The old log school house—My studies and discontent—My first drink of liquor—The companion of my first debauch—One drink always fatal—A horrible slavery—A horseback ride on Sunday—Raleigh—Return home—“Dead drunk”—My parents’ shame and sorrow—My own remorse—An unhappy and silent breakfast—The anguish of my mother—Gradual recovery—Resolves and promises—No pleasure in drinking—The system’s final craving for liquor—The hopelessness of the drunkard’s condition—The resistless power of appetite—Possible escape—The courage required—The three laws—Their violation and man’s atonement.
When I first started to school, log school houses were not yet things of the past, and well do I remember the one which stood near the little stream known as Hood’s creek, and Sam Munger, from whom I first received instruction. The next school I attended was in a log house near where Ammon’s mill now stands. I attended one or two summer terms at each of these places. There is nothing remarkable connected with my early school-days. They glided onward rapidly enough, but I saw and felt differently, it seemed to me, from those around me; but this may be the experience of others, only I think the melancholy, the fear, the unhappiness which hung over me were not as marked in any one else. I studied but little, because of my discontented and uneasy feeling, but I kept up with my lessons, and have yet one or two prizes bestowed on me twenty years ago for being at the head of my class the greater number of times.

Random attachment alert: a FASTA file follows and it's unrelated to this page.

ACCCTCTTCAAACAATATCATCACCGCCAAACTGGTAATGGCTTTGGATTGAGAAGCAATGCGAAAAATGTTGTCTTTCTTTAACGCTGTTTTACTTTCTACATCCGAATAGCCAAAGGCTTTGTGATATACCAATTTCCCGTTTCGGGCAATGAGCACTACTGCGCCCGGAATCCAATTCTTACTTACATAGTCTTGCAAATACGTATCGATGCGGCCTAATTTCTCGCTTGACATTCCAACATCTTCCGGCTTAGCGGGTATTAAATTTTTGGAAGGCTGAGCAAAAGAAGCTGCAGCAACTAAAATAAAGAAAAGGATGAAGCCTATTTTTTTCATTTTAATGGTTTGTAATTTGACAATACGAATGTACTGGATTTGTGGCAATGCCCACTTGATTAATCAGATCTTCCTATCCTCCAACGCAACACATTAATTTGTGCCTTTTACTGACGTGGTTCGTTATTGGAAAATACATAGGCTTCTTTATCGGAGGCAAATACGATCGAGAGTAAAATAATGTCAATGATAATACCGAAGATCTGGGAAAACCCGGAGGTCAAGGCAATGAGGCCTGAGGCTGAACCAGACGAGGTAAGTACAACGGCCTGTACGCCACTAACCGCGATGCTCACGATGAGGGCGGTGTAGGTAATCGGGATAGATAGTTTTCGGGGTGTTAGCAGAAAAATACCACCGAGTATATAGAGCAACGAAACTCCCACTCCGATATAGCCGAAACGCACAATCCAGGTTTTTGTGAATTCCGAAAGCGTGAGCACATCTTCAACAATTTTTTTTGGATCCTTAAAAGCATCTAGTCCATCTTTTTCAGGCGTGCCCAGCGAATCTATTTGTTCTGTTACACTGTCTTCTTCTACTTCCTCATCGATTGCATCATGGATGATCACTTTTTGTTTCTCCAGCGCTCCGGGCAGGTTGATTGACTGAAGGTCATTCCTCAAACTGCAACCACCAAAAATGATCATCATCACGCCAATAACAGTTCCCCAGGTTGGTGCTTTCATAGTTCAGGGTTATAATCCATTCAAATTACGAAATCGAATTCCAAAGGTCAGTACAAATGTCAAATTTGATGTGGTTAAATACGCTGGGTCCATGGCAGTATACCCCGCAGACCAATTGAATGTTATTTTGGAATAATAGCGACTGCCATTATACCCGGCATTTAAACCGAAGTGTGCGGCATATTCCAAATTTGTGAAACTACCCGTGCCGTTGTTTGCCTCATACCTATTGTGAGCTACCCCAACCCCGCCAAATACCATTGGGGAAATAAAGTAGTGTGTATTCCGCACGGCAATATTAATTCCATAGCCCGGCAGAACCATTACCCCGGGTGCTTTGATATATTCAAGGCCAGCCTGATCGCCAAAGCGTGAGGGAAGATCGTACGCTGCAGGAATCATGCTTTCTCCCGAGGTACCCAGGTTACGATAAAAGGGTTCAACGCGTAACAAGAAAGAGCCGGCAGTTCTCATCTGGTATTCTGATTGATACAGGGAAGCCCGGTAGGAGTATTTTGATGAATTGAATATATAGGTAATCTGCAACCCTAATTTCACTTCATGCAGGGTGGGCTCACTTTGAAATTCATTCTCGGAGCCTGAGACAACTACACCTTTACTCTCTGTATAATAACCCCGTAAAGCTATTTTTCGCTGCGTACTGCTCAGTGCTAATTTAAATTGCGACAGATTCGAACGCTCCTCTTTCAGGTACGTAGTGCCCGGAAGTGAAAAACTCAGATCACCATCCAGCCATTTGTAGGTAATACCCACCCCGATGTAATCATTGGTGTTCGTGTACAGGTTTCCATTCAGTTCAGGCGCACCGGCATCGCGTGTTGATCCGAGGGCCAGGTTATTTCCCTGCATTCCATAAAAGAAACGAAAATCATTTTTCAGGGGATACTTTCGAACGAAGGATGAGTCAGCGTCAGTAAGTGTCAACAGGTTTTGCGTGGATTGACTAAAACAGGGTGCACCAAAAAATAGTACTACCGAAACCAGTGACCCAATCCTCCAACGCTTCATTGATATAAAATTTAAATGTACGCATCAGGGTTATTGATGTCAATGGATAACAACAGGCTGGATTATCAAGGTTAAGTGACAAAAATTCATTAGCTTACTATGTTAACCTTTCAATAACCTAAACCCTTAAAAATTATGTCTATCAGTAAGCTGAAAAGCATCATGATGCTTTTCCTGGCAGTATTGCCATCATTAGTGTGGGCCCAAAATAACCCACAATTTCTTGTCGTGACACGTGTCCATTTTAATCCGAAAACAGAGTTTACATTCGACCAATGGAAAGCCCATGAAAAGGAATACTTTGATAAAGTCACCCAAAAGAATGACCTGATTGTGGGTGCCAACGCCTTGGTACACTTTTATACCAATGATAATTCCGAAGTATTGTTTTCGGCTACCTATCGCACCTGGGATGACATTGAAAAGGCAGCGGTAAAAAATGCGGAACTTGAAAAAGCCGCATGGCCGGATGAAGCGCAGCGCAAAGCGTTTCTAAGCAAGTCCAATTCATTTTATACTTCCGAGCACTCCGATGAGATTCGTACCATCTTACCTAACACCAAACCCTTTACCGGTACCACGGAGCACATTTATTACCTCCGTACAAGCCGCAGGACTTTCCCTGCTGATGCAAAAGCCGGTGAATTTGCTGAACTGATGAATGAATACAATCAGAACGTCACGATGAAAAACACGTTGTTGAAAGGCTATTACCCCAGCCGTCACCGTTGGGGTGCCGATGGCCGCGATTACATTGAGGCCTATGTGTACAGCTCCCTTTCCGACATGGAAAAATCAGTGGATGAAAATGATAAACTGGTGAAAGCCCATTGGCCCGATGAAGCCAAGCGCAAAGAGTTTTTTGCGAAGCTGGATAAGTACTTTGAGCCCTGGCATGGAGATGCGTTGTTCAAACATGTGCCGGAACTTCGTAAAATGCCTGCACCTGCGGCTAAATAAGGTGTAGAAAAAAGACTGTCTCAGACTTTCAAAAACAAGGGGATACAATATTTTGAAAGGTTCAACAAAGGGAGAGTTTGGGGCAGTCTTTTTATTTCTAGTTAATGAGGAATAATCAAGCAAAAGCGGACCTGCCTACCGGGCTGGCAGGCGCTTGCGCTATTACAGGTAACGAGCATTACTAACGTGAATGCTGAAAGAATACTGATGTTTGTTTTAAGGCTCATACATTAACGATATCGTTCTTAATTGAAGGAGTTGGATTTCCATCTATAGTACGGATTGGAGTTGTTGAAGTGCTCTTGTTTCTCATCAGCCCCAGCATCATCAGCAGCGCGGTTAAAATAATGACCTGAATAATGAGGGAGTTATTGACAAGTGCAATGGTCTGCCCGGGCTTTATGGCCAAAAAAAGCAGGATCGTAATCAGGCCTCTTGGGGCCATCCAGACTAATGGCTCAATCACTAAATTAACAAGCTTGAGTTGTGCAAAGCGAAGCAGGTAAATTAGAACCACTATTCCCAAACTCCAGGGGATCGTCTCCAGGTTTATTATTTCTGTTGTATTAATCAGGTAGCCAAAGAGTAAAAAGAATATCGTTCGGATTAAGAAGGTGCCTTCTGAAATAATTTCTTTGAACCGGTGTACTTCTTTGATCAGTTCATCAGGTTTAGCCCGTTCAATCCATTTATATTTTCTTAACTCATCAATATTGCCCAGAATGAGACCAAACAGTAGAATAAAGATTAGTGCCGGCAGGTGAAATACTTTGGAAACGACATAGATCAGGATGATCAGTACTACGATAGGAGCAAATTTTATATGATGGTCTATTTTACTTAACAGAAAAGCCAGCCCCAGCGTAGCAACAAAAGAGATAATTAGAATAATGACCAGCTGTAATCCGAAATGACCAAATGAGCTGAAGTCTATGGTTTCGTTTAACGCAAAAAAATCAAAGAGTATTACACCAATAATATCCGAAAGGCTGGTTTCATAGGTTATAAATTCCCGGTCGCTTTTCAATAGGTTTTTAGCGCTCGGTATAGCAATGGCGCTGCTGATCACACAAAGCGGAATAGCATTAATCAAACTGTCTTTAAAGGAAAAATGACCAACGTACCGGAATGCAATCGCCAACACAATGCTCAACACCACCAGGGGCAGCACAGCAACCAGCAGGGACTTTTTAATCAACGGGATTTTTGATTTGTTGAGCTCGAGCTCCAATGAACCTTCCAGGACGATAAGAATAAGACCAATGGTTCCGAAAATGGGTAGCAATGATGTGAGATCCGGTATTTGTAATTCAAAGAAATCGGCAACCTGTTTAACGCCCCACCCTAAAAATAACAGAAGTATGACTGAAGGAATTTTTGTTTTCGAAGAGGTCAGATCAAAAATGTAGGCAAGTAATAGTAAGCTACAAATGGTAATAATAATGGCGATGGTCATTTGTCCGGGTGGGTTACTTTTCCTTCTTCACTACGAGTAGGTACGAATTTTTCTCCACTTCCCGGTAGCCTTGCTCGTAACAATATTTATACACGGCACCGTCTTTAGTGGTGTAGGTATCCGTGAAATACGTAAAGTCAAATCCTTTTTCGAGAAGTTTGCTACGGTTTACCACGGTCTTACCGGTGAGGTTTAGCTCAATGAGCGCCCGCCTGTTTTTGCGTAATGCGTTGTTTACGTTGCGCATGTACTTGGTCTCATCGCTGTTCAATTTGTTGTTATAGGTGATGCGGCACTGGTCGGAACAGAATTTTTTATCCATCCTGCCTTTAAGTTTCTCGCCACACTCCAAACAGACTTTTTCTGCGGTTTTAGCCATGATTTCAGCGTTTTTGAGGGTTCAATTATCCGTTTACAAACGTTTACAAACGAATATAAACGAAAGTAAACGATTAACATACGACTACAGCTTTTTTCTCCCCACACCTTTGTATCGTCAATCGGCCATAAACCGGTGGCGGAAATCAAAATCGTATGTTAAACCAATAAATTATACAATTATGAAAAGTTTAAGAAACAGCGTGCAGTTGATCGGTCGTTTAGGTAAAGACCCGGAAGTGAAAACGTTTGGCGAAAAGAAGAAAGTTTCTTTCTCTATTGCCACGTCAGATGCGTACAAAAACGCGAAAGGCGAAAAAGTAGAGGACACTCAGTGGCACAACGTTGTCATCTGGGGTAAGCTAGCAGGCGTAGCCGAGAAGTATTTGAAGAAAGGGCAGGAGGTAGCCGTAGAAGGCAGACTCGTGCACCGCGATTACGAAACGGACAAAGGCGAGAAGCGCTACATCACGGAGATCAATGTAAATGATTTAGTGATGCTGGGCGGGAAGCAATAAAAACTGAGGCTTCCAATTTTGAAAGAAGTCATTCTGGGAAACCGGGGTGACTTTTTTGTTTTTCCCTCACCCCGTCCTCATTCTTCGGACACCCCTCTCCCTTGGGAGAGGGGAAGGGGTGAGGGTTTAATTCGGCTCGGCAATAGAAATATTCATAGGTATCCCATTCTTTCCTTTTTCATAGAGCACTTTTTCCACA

I recollect with painful clearness the first drink of liquor that ever passed my lips. It has been more than twenty-four years since then, but my memory calls it up as if it were only yesterday, with all the circumstances under which I took it. It was in the time of threshing wheat, and then, as in harvesting, log-rolling, and everything that required the cooperation of neighbors, whisky was always more or less used. I was little more than six years of age. A bottle containing liquor was set in the shadow of some sheaves of wheat which stood near a wagon, and taking it I crawled under the wagon with a neighbor now living in Raleigh. We began drinking from this bottle and did not stop until we were both pitiably drunk. The boy who took that first drink with me has since had some experience with the effects of alcohol, but at this time he is bravely fighting the good battle of sobriety and may God always give him the victory. I never could taste liquor without getting drunk. When one drop passed my lips I became wild for another, and another, until my sole thought was how to get enough to satisfy the unquenchable thirst. To-day if I were to dip the point of a needle into whisky and then touch my tongue with that needle, I would be unable to resist the burning desire to drink which that infinitesimal atom would awaken. I would get drunk if hell burst up out of the earth around